Online travel agencies (OTAs) won two more legal victories in California, in Anaheim and Santa Monica, over the issue of who is responsible for millions of dollars in annual hotel taxes when rooms are booked through intermediaries.
The California Second District Court of Appeals affirmed judgments by the Superior Court of Los Angeles County, which concluded that OTAs were not liable for local lodging taxes on their hotel reservation services.
OTAs recently gained a similar legal victory in Hawaii, according to Travel Tech (formerly the Interactive Travel Services Association), the Washington-based trade group that represents the OTAs.
The most recent victories are notable because Anaheim is home to Disneyland, while the seaside city of Santa Monica attracts more than 6.7 million visitors a year from outside of Los Angeles County.
Other municipalities that have taken on the OTAs in court and lost include Houston; Philadelphia; and Branson, Mo. Notably, a 2010 ruling that awarded the city of San Diego $21.2 million was overturned last September.
The issue of occupancy-tax responsibility is a big one in the U.S. because OTAs will book about $16.5 billion of the estimated $114 billion in total U.S. hotel and lodging revenue this year, or more than 14% of hotel booking revenue, according to research firm PhoCusWright.
OTAs typically mark up rooms by about 25%. Expedia, Priceline, Travelocity and Orbitz collectively account for more than 90% of U.S. travel sold through OTAs.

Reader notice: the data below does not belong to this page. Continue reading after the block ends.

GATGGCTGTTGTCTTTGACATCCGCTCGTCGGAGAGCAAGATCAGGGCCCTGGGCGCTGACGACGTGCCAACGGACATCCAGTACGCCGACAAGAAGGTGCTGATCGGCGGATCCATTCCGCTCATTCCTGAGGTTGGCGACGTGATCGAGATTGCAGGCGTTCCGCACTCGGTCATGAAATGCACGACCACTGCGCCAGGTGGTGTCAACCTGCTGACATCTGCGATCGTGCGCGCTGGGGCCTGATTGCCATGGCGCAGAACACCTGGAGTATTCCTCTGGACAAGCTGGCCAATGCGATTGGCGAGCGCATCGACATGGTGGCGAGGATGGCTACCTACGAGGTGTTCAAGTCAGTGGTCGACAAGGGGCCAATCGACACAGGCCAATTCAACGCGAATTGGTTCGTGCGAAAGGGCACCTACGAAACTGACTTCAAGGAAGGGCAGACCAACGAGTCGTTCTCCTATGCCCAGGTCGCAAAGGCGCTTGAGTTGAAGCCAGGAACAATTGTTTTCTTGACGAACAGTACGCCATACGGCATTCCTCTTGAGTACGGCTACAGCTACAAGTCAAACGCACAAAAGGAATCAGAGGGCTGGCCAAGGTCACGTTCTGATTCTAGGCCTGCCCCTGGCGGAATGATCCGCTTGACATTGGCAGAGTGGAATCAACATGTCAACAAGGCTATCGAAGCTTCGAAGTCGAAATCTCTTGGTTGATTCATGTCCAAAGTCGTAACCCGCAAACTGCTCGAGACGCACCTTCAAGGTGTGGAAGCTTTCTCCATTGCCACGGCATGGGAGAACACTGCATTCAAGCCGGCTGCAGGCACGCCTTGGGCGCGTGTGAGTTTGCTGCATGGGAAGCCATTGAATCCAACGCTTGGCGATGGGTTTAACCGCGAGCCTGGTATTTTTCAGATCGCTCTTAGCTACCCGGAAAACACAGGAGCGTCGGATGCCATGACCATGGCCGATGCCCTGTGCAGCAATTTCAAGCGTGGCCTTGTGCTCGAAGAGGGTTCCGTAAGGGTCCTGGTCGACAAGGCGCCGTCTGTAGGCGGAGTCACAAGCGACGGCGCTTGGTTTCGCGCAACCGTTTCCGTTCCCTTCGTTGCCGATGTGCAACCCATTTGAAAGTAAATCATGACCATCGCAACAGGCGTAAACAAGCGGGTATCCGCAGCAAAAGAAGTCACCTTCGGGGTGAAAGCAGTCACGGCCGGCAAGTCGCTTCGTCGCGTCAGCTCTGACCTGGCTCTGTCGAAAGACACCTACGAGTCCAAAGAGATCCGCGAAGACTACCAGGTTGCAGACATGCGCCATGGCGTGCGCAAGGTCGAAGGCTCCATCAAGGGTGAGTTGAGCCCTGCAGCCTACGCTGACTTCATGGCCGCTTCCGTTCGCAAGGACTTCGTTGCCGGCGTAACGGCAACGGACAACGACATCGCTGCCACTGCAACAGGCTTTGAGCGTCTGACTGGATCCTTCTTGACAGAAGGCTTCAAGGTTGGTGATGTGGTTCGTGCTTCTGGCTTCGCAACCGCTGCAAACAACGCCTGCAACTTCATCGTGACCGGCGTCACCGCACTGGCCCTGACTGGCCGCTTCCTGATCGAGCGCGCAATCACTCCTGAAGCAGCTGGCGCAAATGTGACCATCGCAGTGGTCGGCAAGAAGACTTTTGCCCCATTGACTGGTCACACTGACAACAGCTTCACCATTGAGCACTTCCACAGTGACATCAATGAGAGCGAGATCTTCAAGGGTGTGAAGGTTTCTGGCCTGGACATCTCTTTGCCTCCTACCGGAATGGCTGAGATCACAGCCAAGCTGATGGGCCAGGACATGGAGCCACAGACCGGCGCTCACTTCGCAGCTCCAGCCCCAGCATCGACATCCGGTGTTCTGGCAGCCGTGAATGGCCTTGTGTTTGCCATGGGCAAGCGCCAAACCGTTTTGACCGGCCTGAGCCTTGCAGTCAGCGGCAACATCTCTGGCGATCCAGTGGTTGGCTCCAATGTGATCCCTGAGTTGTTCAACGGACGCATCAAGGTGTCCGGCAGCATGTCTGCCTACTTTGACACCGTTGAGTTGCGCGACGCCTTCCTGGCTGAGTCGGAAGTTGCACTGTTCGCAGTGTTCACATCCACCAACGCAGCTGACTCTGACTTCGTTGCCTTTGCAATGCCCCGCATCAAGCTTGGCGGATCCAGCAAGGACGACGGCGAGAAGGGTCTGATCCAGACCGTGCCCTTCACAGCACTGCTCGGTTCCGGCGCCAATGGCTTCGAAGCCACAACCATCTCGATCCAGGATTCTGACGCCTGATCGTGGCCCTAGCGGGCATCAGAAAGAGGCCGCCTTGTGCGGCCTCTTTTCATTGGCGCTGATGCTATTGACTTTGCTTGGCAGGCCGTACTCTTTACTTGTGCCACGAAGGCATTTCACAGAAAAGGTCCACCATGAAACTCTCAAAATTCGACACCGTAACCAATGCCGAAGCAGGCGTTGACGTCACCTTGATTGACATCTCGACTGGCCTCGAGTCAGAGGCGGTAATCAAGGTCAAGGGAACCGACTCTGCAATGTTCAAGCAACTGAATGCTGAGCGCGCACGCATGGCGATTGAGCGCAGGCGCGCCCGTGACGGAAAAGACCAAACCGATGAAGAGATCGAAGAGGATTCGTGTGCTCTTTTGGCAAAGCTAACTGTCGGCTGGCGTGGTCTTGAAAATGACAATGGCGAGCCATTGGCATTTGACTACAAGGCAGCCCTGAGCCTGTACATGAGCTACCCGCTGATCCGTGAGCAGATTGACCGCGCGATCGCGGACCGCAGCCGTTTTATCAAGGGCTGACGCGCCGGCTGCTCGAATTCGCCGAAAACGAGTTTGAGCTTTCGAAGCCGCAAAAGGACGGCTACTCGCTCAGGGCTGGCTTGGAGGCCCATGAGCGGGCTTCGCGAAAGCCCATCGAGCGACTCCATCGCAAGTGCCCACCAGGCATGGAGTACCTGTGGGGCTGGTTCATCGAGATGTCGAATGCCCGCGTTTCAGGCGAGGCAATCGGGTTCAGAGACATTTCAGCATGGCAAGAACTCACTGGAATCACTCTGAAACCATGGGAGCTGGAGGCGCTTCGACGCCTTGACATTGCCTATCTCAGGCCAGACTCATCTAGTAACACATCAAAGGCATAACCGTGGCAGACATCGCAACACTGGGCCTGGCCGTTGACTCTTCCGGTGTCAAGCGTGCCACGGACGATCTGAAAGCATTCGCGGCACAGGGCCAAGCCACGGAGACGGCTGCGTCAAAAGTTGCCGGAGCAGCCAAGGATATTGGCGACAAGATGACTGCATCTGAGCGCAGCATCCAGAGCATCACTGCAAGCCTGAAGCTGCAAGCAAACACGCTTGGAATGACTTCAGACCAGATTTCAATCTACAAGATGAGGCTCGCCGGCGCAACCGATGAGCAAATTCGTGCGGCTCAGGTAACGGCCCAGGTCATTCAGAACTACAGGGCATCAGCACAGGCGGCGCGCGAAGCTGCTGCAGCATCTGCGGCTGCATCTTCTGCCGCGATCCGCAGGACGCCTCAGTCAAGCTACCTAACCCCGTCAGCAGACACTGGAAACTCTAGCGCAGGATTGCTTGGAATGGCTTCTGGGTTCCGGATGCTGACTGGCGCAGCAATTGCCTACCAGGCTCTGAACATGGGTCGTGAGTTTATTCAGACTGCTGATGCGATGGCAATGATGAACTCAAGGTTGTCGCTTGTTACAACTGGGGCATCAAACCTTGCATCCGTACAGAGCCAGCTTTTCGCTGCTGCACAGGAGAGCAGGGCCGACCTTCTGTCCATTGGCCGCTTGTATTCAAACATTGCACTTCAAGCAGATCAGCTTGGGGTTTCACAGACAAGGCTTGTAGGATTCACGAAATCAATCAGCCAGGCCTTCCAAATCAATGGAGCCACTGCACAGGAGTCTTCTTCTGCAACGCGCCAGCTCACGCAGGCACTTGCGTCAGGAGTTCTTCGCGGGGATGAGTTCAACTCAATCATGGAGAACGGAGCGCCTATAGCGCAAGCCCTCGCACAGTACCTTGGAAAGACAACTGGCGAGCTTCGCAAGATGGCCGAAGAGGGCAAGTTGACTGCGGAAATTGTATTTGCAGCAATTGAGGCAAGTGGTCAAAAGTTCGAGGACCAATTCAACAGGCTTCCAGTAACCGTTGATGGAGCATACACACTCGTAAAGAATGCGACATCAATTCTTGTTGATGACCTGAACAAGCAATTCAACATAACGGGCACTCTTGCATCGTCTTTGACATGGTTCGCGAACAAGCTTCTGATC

“In the span of less than one month, OTCs have recorded impressive victories in three of the largest travel and tourism markets in the nation,” said Travel Tech Chairman Simon Gros, in a statement. “It is a shame that communities continue to waste taxpayer dollars on such futile litigation.”
Washington is the most notable exception to this trend, as the nation’s capital in September won its ruling after Judge Craig Iscoe of the District of Columbia Superior Court wrote that the OTAs are responsible for transient taxes on the gross amount collected for hotel rooms from customers, not just on the net amount paid by OTAs to hotels.
Other decisions that have gone the municipalities' way involved San Antonio and Florida’s Orange County, which the Walt Disney World Resort.
Orange County last year reached a settlement with Expedia, in which Expedia paid the county an undisclosed amount to resolve a 2006 case.
Meanwhile, in a July 2011 ruling involving San Antonio and 172 other Texas cities, including Dallas and Austin, the OTAs lost a $20.6 million decision. Follow Danny King on Twitter @dktravelweekly.